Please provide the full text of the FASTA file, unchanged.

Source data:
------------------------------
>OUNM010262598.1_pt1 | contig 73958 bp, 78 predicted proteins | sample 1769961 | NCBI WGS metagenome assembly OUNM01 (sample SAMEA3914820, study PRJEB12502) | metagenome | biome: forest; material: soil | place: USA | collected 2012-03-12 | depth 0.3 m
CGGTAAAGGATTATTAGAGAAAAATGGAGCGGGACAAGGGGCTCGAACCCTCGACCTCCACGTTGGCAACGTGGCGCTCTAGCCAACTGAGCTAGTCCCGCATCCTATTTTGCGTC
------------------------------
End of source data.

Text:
>OUNM010262598.1_pt1 | contig 73958 bp, 78 predicted proteins | sample 1769961 | NCBI WGS metagenome assembly OUNM01 (sample SAMEA3914820, study PRJEB12502) | metagenome | biome: forest; material: soil | place: USA | collected 2012-03-12 | depth 0.3 m
CGGTAAAGGATTATTAGAGAAAAATGGAGCGGGACAAGGGGCTCGAACCCTCGACCTCCACGTTGGCAACGTGGCGCTCTAGCCAACTGAGCTAGTCCCGCATCCTATTTTGCGTC